Get 'Goodwood Revival' ready at Willow & Eve
The Goodwood Revival, West Sussex, is a world-renowned event, with this year’s annual spectacle being held on 8-10 September. As well as celebrating 25 years since it began in 1998, it also coincides with ‘Second Hand September’, supporting all things preloved and second hand.
The Revival is an immersive experience recreating the glamour and excitement of motor racing between 1948 – 1966; focusing on the heyday of Goodwood’s Motor circuit and the fashion of the 40s, 50s and 60s, to recreate a bygone era.
Willow & Eve were thrilled when the team at Goodwood’s ‘Revive & Thrive’ got in touch and sent us some swing tags (I say, what smart threads!) for our handpicked preloved items.
With only a few weeks to go we’ve put together a ‘Revival’ rail in our Rustington store and if you see this tag it means Willow & Eve think it’s the perfect retro style to wear.
‘Revive & Thrive at Revival’ is to inspire us to ‘rethink, repair and re-wear’ clothing, something we believe wholeheartedly in.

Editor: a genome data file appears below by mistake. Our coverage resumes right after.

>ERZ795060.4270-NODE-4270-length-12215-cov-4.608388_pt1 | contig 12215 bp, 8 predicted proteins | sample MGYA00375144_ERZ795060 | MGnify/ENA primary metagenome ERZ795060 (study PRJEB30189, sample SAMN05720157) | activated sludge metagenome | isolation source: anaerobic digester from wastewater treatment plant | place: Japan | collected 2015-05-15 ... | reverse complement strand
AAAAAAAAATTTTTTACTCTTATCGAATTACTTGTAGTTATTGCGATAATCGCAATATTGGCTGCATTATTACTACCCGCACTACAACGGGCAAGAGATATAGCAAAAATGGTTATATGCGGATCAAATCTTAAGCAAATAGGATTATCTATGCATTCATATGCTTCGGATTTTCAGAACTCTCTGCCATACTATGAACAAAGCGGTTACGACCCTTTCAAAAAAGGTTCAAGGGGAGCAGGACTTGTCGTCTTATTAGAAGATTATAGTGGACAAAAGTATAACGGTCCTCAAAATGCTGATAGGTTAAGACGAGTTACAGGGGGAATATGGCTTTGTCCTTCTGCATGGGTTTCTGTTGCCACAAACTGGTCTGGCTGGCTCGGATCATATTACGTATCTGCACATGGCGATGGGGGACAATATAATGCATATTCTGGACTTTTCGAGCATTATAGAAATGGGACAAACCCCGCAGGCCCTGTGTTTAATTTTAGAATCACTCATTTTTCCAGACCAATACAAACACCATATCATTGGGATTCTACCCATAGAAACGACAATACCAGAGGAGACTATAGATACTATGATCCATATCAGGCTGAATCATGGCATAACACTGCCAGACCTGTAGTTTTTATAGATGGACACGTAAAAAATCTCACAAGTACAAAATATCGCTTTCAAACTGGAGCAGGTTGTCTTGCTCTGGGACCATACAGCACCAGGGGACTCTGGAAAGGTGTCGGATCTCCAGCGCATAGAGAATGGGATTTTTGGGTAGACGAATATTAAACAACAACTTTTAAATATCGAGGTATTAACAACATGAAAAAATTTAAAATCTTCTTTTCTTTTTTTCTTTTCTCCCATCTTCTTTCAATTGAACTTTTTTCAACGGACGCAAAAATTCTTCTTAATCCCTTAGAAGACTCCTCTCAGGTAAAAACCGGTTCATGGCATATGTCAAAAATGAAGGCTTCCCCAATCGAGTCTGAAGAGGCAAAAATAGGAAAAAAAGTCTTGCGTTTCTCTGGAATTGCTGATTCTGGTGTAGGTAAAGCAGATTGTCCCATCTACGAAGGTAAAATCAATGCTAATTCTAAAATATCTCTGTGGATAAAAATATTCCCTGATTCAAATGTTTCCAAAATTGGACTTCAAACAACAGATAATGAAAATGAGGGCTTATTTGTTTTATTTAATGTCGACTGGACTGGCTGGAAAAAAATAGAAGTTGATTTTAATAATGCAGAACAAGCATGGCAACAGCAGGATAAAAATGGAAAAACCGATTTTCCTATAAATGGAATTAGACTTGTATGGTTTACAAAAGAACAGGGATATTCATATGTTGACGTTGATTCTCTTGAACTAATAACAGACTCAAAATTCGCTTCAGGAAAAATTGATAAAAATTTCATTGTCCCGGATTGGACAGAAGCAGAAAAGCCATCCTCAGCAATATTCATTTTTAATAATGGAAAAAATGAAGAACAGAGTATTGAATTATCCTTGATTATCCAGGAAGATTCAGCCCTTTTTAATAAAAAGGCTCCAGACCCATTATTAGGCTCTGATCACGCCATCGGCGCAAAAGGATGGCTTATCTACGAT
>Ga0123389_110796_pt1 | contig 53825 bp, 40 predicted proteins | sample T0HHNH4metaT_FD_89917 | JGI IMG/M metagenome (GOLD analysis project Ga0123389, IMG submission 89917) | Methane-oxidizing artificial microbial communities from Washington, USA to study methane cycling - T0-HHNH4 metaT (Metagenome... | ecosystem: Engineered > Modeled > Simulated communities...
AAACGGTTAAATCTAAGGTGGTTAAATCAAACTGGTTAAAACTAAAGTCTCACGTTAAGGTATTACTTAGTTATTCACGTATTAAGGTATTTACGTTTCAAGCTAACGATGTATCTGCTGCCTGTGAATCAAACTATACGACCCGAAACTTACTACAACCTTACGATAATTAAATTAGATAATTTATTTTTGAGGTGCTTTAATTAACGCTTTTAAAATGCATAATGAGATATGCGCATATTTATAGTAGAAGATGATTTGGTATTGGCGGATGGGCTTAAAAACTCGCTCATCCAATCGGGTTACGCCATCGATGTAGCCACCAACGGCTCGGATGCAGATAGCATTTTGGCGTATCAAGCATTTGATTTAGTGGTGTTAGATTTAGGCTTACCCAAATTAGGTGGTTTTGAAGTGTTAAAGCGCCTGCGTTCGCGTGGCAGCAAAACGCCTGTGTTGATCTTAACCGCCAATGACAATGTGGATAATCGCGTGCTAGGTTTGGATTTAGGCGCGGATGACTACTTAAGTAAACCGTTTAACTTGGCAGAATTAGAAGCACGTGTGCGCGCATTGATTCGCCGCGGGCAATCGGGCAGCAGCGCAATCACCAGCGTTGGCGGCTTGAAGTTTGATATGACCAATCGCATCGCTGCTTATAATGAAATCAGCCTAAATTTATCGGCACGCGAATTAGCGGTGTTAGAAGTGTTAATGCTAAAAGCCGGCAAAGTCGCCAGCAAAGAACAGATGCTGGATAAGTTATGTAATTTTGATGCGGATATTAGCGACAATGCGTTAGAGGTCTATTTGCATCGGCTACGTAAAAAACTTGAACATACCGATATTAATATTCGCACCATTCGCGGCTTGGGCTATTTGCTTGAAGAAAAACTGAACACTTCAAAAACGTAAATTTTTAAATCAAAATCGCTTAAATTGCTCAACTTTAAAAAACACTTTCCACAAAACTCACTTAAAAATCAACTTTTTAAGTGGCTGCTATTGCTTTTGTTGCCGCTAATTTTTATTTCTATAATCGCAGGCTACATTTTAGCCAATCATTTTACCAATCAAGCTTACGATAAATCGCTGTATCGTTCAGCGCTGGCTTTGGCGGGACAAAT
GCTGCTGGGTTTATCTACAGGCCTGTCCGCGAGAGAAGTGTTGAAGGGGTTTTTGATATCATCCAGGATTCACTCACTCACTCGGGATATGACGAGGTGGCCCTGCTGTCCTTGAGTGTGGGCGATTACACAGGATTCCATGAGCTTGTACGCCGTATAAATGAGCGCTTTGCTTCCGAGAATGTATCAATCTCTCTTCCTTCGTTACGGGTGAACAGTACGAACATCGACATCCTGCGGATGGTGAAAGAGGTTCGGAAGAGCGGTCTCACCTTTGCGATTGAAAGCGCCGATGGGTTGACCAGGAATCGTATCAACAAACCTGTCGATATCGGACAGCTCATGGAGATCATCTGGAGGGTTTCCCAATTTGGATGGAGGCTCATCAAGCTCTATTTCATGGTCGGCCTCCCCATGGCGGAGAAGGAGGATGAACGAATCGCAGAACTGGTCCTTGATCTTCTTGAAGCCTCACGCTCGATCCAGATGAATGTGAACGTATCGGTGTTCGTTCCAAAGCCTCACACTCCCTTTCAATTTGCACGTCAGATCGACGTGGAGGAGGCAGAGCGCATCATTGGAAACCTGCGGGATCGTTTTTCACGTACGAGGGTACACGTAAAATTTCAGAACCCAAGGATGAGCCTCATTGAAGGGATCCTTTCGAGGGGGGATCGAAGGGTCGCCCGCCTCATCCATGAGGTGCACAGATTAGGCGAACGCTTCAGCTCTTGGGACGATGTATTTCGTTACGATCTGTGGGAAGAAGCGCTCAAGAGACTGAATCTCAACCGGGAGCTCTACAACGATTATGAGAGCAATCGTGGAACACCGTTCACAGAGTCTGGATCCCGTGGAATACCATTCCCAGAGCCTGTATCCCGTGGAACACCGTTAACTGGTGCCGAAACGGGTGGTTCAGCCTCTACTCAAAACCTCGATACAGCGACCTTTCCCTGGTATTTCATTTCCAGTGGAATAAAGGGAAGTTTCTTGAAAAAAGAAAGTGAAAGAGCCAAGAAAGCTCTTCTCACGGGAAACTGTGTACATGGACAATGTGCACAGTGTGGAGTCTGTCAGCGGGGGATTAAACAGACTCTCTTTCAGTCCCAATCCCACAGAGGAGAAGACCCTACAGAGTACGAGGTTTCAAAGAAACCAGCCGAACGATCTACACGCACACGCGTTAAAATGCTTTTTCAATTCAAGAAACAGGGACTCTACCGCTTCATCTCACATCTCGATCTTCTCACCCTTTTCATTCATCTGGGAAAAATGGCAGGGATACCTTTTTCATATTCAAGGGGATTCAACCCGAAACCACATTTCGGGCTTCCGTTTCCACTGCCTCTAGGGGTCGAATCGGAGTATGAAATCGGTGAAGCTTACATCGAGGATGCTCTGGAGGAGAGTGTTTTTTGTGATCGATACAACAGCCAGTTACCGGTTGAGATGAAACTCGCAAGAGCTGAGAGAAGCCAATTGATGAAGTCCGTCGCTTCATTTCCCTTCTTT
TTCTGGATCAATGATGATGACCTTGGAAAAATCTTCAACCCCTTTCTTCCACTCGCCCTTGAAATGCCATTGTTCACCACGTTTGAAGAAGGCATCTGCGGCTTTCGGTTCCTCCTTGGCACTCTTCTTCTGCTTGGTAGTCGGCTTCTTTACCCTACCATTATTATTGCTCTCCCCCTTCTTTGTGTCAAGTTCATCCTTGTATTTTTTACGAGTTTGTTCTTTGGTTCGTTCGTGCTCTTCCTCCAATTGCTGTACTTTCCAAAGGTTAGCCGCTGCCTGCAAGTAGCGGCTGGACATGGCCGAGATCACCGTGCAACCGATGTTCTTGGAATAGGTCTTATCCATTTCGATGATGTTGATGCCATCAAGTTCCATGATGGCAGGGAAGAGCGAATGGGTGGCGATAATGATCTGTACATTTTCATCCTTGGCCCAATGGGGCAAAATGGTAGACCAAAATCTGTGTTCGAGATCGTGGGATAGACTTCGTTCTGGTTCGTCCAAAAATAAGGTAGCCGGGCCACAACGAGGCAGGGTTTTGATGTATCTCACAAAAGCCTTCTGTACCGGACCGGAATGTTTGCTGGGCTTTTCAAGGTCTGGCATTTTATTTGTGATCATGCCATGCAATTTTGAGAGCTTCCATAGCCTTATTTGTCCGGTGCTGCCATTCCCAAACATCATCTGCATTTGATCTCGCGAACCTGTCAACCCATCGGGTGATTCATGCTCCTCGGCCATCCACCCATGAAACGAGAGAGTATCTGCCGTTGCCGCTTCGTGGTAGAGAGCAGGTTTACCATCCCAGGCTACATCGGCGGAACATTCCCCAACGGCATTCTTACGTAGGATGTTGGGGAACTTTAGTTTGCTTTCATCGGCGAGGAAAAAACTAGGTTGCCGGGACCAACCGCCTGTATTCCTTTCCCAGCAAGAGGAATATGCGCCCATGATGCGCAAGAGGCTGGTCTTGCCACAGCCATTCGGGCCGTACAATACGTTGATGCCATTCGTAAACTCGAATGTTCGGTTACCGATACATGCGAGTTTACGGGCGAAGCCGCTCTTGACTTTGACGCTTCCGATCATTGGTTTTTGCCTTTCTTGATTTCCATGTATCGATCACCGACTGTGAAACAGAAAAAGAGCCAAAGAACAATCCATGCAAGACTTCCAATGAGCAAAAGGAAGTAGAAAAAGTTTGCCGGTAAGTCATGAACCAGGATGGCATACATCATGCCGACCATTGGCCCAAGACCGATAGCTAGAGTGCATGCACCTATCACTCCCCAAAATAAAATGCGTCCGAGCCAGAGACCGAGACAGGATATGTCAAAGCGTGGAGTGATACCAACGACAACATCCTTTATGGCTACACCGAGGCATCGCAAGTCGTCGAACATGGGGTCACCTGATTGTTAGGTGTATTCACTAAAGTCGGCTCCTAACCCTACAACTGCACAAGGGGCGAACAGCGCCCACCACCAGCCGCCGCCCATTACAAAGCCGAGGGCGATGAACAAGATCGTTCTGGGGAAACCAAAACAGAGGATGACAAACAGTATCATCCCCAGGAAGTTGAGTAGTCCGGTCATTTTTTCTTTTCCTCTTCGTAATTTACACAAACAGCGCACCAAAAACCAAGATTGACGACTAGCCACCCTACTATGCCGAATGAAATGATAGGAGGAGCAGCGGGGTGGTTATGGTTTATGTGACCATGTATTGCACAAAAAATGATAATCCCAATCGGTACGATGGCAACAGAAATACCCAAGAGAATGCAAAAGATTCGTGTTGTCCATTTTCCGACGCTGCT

This year sees the launch of two new ‘Revive & Thrive’ areas; which will include fashion talks, workshops and demonstrations with upcycling, mending and pop-up shops.
With a modern take on the ‘Make do and Mend’ mantra, a slogan used for the Governments campaign to ration the purchase of new clothes, the themed area hopes to persuade us to repair and care for, rather than replace, our existing fashion items.
In an age of fast fashion, it takes just a few clicks to get a new item rather than darn a hole, sew on a button or repurpose something suffering slightly from wear & tear.
The forties saw a wide range of fashions, from the Land girl's practical workwear and utility designs prevalent throughout the austerity of the war to the 'New Look' silhouette introduced by Christian Dior in 1947, which was softer, feminine and more opulent.
During World War II buying new clothes was rationed (between 1941-1949) in Britain. ‘Make do and Mend’ was part of a campaign to urge people to be frugal and repair and reimagine their existing clothes. Utility designs were introduced with simple lines and minimal trimmings as a way to limit manufacturing and resources and to adhere to the austerity regulations in place.
When Christian Dior launched his first collection it featured cinched waists and lavish full skirts, a stark contrast to the utilitarian fashion during the war!
Which ever style of dress you choose to go in you'll be sure to relive the nostalgia of those bygone decades. So in case you aren’t yet ‘Revival’ ready we’ve shown our top three picks from our rail below.
Visit our Rustington shop or buy online and enjoy stepping back in time whilst embracing sustainable style.